Small details matter, too. Do all the men introduce themselves but the women get introduced? Wynn and Correll observed a male recruiter, for example, introducing his college by saying: “This is Kathy. She’s really nice. She cries easily.”
Research shows that the role models we see actually influence our perceptions of what we’re capable of achieving. So if you want to inspire more women to work at your tech company, you should present the women who already work at your company as strong role models. “Candidates are trying to picture themselves at your company,” says Wynn. “So make sure they can envision themselves being happy, respected, and successful.”
Wynn and the research team noticed that recruiters often failed to connect with women in the audience by using gendered pop culture references. For instance, in one case, which they detailed in their report, a recruiter from a big online retailer shared a slide featuring the vintage cartoon characters Popeye and Olive: “Popeye, a man flexing his burly biceps, had the label ‘data plane,’ and Olive, his demure female counterpart—her heart shown beating out of her chest, as if she were swooning over her man—had the label ‘control plane.'”
Recruiters need to be trained to recognize the stereotypes they might unconsciously hold, says Julie Elberfeld, senior vice president, card technology and executive sponsor of diversity and inclusion for technology at Capital One. “We know that as humans, we carry unconscious or implicit biases, so it is important for all of us to look at our risk for bias, but more importantly, to learn techniques for mitigating bias,” says Elberfeld. “Many of us have seen a narrative in the tech industry that implies women are just not a fit for the tech world. Otherwise, we would see them in it. This generalized narrative is false and is rooted in stereotypes and biases.”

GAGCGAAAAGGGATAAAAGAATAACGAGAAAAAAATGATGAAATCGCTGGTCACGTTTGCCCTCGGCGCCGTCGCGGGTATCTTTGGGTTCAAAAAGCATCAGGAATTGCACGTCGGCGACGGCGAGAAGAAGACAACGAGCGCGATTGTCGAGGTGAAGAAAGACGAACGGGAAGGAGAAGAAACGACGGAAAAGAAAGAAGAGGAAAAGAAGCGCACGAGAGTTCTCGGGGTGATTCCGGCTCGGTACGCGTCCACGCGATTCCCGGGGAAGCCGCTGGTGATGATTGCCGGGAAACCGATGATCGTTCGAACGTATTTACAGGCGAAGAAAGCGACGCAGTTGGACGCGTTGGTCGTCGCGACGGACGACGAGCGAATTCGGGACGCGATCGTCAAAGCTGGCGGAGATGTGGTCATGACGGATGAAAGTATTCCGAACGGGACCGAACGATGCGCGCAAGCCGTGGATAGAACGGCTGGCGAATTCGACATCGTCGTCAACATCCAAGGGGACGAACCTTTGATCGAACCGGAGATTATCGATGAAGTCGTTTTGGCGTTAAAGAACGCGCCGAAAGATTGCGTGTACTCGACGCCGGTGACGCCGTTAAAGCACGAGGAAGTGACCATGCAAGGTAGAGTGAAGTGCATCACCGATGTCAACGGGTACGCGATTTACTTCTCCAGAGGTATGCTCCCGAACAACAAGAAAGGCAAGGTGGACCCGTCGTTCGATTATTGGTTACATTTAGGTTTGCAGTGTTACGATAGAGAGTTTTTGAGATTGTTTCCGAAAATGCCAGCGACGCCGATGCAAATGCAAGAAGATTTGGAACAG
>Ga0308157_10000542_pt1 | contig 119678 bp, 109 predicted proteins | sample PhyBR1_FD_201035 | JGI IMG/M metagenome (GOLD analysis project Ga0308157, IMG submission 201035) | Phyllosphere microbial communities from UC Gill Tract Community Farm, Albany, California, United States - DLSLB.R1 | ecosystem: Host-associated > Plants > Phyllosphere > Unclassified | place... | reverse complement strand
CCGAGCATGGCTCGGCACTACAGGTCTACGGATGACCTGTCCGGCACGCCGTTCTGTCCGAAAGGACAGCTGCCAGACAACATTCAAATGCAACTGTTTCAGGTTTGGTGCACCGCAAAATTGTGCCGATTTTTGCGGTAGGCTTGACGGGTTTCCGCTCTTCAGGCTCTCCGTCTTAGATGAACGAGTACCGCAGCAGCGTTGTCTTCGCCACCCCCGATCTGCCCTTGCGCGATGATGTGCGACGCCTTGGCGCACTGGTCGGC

Capital One’s 2019 Women in Tech survey showed that when women do have tech jobs, nearly 80% are happy with their work, and the majority also describe themselves as good at their jobs.
Another thing recruiters need to be aware of is the confidence gap between women and men. Women are less likely than men to think they’re competent, even when they’re equally skilled. Many qualified women are falling through the cracks: While 40% of men with these STEM college degrees work in their field, only 26% of women do. “My suggestion to recruiters would be to consider carefully how jobs are described and marketed,” says Wynn. “Be sure that you only list job qualifications that are truly necessary to perform the job successfully. Listing too many extraneous qualifications will discourage women more readily than men.”
It’s crucial recruiters take steps to offset the gender balance in tech, because tech companies are shaping the future in many ways—a future that half of the population deserves to be part of. “Right now, the people creating the technologies that will change how we work, communicate, and live, are largely white and Asian men. Although they’re revolutionizing technology, they may understandably create products that reflect their worldview,” says Elberfeld. “The time is now, in the midst of this digital revolution, to embrace the value of diverse teams in tech.”
The spelling of Alison Wynn’s name has been corrected.